Bayless has been restoring order at dorms since he was a resident advisor while studying business at West Virginia University in 1984. He co-founded ACC in 1993. "In the mid-80s you started to see the evolution of students wanting more consumer-based housing products," said Bayless, who describes himself as the "son of a poor steelworker."
"That was when I first saw the opportunity from a product evolution perspective," he added.
The product evolution Bayless saw was the rising demand for high-frills student housing to replace the barracks-style quarters that housed the baby boomers in their college years.
ACC has built, bought and operated, sometimes on-campus and sometimes off-, student housing complexes that include amenities few students will be able to afford post-college. High-end fitness centers are the company's trademark, but some of its properties also include tanning beds, theaters, basketball courts and coffee bars.
During the housing bust, ACC was one of a handful of REITs that reported same-store sales growth in occupancy, rental rates and net operating income, and few housing stocks outperformed ACC shares during those years.
This year, however, it's a different story. In July, the company reported just its second quarterly decline in same-store net operating income since its 2004 IPO. Higher-than-expected marketing costs outpaced higher-than-expected revenues, and the company announced that it expected its fall semester same-store occupancy would be between 95.5 percent and 98.5 percent—possibly lower than the 96.8 percent the company achieved in fall 2012.
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A recent Wall Street Journal piece pointed to possible problems for the company and the industry at large. Where student housing was once a niche largely ignored by major real estate developers. More than 50,000 off-campus apartments have been built so far in 2013—a record high at a time when for the first time in decades, college enrollment is slowing as the peak of the echo boom generation is now out of college.
Wounded by the housing bust, real estate developers looked for safe havens—and recession-resistant student housing, with its stable demand and parents to co-sign leases, was one of the places they poured money.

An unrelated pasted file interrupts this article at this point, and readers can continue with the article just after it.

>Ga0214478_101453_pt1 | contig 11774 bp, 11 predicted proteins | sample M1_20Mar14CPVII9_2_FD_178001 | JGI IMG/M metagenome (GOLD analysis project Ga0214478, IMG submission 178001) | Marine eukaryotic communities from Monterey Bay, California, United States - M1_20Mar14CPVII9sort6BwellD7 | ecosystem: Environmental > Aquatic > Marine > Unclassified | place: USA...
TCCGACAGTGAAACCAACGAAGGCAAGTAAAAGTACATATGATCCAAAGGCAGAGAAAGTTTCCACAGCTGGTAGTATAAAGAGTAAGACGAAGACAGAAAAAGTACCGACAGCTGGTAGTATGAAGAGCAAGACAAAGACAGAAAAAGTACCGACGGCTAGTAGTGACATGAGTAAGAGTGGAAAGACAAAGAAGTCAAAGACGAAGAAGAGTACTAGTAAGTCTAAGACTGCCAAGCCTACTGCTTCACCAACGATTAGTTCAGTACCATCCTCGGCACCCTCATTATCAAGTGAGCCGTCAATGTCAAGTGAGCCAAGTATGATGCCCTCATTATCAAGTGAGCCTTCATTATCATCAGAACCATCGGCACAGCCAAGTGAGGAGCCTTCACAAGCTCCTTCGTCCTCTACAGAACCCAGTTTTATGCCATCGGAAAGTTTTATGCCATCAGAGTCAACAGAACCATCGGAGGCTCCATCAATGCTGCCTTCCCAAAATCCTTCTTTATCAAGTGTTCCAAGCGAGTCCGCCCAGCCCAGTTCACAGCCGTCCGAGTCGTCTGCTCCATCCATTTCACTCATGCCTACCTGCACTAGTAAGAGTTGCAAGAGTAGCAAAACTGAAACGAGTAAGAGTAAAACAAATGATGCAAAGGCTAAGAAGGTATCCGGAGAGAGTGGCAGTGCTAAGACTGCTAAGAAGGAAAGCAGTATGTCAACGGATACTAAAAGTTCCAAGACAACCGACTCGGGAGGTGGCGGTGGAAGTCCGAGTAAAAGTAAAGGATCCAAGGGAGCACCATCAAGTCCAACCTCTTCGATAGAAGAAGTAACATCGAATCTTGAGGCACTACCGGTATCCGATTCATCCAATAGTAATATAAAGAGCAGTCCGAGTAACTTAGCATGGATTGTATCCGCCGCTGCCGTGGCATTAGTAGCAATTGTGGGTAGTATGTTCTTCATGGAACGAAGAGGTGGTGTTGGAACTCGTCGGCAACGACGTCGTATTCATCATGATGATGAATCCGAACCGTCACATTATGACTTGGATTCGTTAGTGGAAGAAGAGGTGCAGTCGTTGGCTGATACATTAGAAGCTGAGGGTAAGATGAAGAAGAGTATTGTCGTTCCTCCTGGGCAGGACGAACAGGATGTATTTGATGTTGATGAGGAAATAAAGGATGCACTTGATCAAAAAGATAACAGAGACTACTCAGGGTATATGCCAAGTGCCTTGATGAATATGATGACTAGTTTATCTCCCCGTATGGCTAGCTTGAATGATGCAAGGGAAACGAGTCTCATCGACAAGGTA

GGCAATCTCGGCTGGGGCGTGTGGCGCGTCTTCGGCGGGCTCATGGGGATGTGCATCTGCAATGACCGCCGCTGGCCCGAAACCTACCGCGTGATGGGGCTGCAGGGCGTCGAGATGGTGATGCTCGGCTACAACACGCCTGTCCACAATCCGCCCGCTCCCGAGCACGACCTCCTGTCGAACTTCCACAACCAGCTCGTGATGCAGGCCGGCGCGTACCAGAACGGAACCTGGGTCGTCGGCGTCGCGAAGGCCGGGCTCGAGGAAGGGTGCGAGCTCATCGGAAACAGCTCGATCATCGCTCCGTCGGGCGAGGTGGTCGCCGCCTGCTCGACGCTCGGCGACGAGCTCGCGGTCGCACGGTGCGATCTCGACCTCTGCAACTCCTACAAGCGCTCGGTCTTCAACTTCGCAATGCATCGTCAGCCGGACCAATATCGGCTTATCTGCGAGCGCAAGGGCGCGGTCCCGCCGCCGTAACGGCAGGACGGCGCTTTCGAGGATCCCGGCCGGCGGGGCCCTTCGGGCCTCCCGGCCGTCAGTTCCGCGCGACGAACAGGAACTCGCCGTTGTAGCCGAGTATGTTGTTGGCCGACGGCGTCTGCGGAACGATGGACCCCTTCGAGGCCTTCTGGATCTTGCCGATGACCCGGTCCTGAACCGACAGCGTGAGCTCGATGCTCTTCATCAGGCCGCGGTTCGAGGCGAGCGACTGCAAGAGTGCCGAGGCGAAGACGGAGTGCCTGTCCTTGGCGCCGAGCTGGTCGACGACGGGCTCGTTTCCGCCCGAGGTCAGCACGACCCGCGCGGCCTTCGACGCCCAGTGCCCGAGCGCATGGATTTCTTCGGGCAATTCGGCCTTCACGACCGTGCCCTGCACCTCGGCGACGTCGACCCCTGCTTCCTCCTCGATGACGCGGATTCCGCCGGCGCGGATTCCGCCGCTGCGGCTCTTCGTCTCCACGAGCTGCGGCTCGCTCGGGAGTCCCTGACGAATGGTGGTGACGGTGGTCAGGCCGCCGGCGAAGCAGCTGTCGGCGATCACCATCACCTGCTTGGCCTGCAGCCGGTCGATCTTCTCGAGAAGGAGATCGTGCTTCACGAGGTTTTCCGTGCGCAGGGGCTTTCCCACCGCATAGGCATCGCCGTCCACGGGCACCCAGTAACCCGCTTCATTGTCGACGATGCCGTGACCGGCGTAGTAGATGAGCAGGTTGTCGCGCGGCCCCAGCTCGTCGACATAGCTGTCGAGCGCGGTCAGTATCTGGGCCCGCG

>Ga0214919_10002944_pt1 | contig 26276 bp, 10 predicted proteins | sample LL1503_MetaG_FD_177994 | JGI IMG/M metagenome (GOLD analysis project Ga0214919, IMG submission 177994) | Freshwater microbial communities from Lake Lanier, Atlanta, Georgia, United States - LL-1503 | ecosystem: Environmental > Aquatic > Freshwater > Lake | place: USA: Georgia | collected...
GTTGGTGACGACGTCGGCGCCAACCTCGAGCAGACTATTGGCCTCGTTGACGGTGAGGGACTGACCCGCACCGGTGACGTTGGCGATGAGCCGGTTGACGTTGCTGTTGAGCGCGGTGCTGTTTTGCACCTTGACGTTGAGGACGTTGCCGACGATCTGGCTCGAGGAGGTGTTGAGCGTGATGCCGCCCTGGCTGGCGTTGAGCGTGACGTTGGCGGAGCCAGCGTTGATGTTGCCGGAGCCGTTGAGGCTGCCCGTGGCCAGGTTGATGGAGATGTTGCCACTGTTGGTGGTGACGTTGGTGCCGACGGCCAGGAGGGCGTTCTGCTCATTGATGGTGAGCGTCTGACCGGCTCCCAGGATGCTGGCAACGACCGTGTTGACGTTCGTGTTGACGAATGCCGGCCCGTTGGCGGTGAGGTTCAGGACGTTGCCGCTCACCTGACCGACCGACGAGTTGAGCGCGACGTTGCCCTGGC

Most analysts agree that ACC is still the best operator in student housing—but the niche isn't as niche as it was. Many developers, Bayless said, have built too many units at too high price points; "We build for the masses, not the classes," he said.
ACC is "facing well-below average growth," in comparison to its past, said Dave Bragg, a managing director with Green Street Advisors, a commercial real estate firm. "Investors are adjusting their expectations."
In a recent client note, Baird Equity Research contended that "the downward spiral YTD in the student housing stocks is overdone, in our view, having been driven not by facts but by misperception that fundamentals are deteriorating."
The near-term outlook for the industry, however, seems less bright than it did a few years ago: College enrollment fell 2 percent for the 2012-13 school year, but nearly all of that decline came at community colleges and for-profit colleges, where a stronger job market lured away would-be adult students.
Bragg also said that, long term, growth in online learning could hurt demand for off-campus housing—although that hasn't happened yet. Tales about declining enrollment are beginning to make news in the higher education press but, perhaps surprisingly, the demographic shift isn't even on Bayless' radar.
"It really has not been a driver for us," he said. "At your large tier-1 public universities, there's still so much demand." Any downward shift in enrollment, he said, will likely hit expensive private colleges as price-conscious, debt-averse consumers seek lowest-cost public universities.
During the recession, he said, that trade-down helped ACC as some families talked their kids into attending affordable in-state universities while sweetening the pot with the offer of posh housing. In markets that have seen construction growing faster than enrollment, Bayless said, the occupancy hits have usually been taken by the small-time slumlords.
"The University of Texas at Austin has historically been right around 50,000 students," he said. "Enrollment has been steady; it hasn't been going up, it hasn't been going down. Over the last 12 to 15 years, 15,000 beds have been developed, but it's all been absorbed. Who has gotten pushed out of the markets? The landlords that didn't offer good service and product and value."